On January 10, 2012, the National Air and Space Museum Archives Department officially opened its new reading room at the Steven F. Udvar-Hazy Center to public researchers. We welcomed six researchers that day, including two who had scheduled a trip from Germany to coincide with our grand opening.
The opening was the culmination of a massive move that took place during the fall of 2011, when the Archives Department consolidated the majority of its collections from the Museum in Washington, DC, and the Paul E. Garber Facility in Suitland, Maryland. In only a month, the Archives Department transferred almost 17,000 containers, 18,000 reels of microfilm, 13,000 rolls of motion picture film, and 7,000 videos.
In the past year, more than 270 researchers have visited the new reading room to make use of our collections. They’ve pursued all manners of research, including our Captured German and Japanese Air Technical Documents Collection, our in-house photo database,and the numerous personal papers and corporate records collections that we hold.
Sometimes researchers find items in our collections that we don’t even know we have. This fall, one of our researchers came across a fun photograph of Orville Wright. According to the documentation that accompanied the photograph, Orville often went out to fly in business clothes and shoes, whereas the mechanics wore hip boots. This test flight of a flying boat had landed in Ohio’s Miami River, so a mechanic carried Orville piggyback-style and put him in the plane so he wouldn’t get his feet wet.
In June, at least 80 visitors attended our Open House at Become a Pilot Day. This was a great opportunity to check out some of our more colorful collections, including the Ruth Law Scrapbook and selected documents and photographs from the Dino Brugioni Collection.
Ruth Law was the first woman to loop the loop, the first person to fly a plane at night, and a one-time holder of the Chicago to New York aerial speed record. Law volunteered to fly for the United States during World War I, but was turned down. She did, however, fly recruiting tours for the military during the war, earning the right to wear the uniform of a noncommissioned Army officer.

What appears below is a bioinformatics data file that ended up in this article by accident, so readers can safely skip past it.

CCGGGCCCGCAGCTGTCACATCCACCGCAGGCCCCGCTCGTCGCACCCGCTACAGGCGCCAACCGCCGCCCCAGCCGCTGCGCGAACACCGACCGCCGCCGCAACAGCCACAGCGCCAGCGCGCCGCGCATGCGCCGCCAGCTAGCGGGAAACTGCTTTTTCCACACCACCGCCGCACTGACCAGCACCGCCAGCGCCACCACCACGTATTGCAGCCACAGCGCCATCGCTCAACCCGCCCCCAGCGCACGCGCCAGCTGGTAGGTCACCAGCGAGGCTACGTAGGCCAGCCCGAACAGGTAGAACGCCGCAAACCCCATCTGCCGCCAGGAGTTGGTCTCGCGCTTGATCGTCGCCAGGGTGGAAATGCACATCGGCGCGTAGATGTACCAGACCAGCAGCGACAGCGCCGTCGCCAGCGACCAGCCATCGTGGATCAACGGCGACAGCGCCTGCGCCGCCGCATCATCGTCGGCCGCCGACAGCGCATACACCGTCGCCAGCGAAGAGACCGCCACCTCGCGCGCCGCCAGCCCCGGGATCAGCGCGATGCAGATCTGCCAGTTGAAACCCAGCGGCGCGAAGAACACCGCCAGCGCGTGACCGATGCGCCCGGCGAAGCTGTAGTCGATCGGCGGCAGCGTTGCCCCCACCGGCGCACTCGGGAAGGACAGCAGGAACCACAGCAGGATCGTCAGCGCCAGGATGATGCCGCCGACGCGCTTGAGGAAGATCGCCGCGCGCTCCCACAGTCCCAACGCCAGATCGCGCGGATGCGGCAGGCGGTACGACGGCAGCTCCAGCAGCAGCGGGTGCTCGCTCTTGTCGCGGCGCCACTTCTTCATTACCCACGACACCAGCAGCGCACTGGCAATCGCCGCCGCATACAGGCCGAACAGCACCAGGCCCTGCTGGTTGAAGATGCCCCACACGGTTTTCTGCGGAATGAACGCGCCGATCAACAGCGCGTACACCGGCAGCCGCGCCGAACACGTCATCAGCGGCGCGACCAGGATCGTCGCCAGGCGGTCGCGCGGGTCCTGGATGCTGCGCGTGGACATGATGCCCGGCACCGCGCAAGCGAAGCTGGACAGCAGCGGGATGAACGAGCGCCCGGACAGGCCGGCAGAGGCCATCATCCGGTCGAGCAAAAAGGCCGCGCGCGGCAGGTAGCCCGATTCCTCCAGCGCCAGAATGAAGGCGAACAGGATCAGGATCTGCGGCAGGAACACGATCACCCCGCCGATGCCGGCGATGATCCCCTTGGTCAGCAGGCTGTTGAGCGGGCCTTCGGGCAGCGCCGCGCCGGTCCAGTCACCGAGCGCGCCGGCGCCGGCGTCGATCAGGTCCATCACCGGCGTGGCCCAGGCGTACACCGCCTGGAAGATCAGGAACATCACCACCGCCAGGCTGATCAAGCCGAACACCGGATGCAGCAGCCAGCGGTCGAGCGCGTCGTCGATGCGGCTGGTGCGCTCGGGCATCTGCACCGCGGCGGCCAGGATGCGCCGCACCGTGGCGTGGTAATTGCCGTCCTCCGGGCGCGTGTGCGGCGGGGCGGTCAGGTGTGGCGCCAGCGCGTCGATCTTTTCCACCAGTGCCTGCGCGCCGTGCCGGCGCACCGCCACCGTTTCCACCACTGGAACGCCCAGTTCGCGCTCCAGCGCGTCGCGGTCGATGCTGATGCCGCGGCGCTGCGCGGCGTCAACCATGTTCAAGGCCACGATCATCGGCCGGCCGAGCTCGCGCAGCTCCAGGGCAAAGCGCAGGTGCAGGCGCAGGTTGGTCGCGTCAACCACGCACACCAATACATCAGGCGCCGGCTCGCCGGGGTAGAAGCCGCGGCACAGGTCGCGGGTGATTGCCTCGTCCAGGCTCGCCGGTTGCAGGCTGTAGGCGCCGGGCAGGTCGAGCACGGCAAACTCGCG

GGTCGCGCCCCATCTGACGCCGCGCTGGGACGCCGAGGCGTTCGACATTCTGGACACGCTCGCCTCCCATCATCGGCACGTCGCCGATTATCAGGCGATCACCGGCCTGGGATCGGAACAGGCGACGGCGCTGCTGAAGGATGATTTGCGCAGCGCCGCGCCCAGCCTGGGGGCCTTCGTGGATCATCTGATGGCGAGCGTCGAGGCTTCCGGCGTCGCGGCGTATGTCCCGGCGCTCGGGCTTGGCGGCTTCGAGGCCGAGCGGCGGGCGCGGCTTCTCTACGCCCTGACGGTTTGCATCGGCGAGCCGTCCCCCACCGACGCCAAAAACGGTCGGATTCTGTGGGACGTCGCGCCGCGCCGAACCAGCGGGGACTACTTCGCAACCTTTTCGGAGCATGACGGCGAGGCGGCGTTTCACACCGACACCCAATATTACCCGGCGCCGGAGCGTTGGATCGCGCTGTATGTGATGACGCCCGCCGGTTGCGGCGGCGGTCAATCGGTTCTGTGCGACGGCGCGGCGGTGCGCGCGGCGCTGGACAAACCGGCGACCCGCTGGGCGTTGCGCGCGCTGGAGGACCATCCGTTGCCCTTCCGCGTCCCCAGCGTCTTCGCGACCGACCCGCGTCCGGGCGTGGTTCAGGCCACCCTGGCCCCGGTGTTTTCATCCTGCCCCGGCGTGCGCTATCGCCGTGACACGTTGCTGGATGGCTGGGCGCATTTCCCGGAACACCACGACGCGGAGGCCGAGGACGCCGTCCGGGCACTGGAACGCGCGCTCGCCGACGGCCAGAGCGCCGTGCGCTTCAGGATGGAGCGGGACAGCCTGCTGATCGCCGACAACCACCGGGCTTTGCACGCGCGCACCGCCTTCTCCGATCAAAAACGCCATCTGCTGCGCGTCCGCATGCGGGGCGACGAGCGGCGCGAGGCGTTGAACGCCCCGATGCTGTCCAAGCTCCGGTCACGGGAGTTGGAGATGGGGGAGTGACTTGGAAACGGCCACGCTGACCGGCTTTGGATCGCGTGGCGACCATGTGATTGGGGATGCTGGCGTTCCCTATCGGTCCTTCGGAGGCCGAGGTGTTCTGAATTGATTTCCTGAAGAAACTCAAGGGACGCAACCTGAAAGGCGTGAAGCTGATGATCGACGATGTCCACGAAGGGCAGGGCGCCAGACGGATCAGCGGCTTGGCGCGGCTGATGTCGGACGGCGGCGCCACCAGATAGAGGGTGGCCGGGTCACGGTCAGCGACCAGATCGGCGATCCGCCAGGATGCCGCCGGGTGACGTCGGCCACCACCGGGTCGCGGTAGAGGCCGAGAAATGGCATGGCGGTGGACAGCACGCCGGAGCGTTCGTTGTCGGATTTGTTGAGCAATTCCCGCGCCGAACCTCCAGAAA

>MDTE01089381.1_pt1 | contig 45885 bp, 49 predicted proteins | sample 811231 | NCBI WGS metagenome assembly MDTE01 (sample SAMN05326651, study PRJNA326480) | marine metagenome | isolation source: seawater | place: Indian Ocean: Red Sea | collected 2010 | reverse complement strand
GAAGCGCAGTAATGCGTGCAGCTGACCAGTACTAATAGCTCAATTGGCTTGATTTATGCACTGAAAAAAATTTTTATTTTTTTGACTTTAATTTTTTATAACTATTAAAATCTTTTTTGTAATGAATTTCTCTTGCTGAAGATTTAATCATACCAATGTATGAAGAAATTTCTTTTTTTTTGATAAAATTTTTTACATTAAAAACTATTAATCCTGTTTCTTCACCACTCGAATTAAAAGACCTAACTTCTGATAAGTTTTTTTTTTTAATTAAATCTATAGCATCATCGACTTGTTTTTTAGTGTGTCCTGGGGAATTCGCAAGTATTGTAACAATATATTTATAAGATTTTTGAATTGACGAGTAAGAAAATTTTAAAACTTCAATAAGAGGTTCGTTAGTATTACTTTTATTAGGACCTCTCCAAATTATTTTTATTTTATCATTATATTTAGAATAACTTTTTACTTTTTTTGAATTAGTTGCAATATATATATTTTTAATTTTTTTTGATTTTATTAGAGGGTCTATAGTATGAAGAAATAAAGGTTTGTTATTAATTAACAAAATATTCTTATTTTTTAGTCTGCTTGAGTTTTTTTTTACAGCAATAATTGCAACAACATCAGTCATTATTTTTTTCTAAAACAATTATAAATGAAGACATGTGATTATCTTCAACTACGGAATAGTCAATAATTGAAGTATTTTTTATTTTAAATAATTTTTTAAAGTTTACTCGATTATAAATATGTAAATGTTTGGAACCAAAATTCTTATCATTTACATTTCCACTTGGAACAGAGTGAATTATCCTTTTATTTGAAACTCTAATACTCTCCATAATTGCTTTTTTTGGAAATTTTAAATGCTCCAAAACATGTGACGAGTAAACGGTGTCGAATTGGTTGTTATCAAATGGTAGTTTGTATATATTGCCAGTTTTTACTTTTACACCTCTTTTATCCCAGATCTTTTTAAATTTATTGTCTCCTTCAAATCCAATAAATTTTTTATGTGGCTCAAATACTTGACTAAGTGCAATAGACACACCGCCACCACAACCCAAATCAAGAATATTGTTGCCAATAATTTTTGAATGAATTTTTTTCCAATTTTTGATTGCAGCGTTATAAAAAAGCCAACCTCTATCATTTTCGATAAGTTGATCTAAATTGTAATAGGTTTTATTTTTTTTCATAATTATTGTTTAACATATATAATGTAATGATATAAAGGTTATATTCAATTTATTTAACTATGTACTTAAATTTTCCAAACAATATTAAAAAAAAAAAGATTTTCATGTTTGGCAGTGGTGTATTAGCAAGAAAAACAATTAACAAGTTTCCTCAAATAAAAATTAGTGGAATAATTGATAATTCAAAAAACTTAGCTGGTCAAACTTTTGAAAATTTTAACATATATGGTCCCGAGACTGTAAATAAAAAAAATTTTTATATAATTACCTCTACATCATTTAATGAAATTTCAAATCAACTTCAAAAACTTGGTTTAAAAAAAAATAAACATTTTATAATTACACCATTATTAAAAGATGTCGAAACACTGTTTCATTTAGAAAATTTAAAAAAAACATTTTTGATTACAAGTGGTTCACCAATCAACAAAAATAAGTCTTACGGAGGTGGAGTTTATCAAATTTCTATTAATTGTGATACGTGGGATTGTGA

Dino Brugioni is the former Chief of Information at the Central Intelligence Agency’s (CIA) National Photographic Interpretation Center (NPIC). During his 35 year career, Brugioni helped establish imagery intelligence as a national asset to solve intelligence problems. His aerial reconnaissance work played a major role in providing intelligence throughout the Cold War. A portion of his collection deals with his work identifying and analyzing missile sites during the Cuban Missile Crisis in 1962.
And that’s just a year of activity in the public reading room. Behind the scenes, archivists are hard at work acquiring and processing new collections, filling order requests, and answering reference questions from all over the world.
If you’re in the DC metro area and have a research interest in air and space history, consider making an appointment to visit the Archives. Although we hold large film and microfilm collections, the majority of our records are paper. So in our case, isn’t it fitting that the traditional representation of a first anniversary is paper?
Elizabeth C. Borja is a reference services archivist in the National Air and Space Museum’s Archives Department.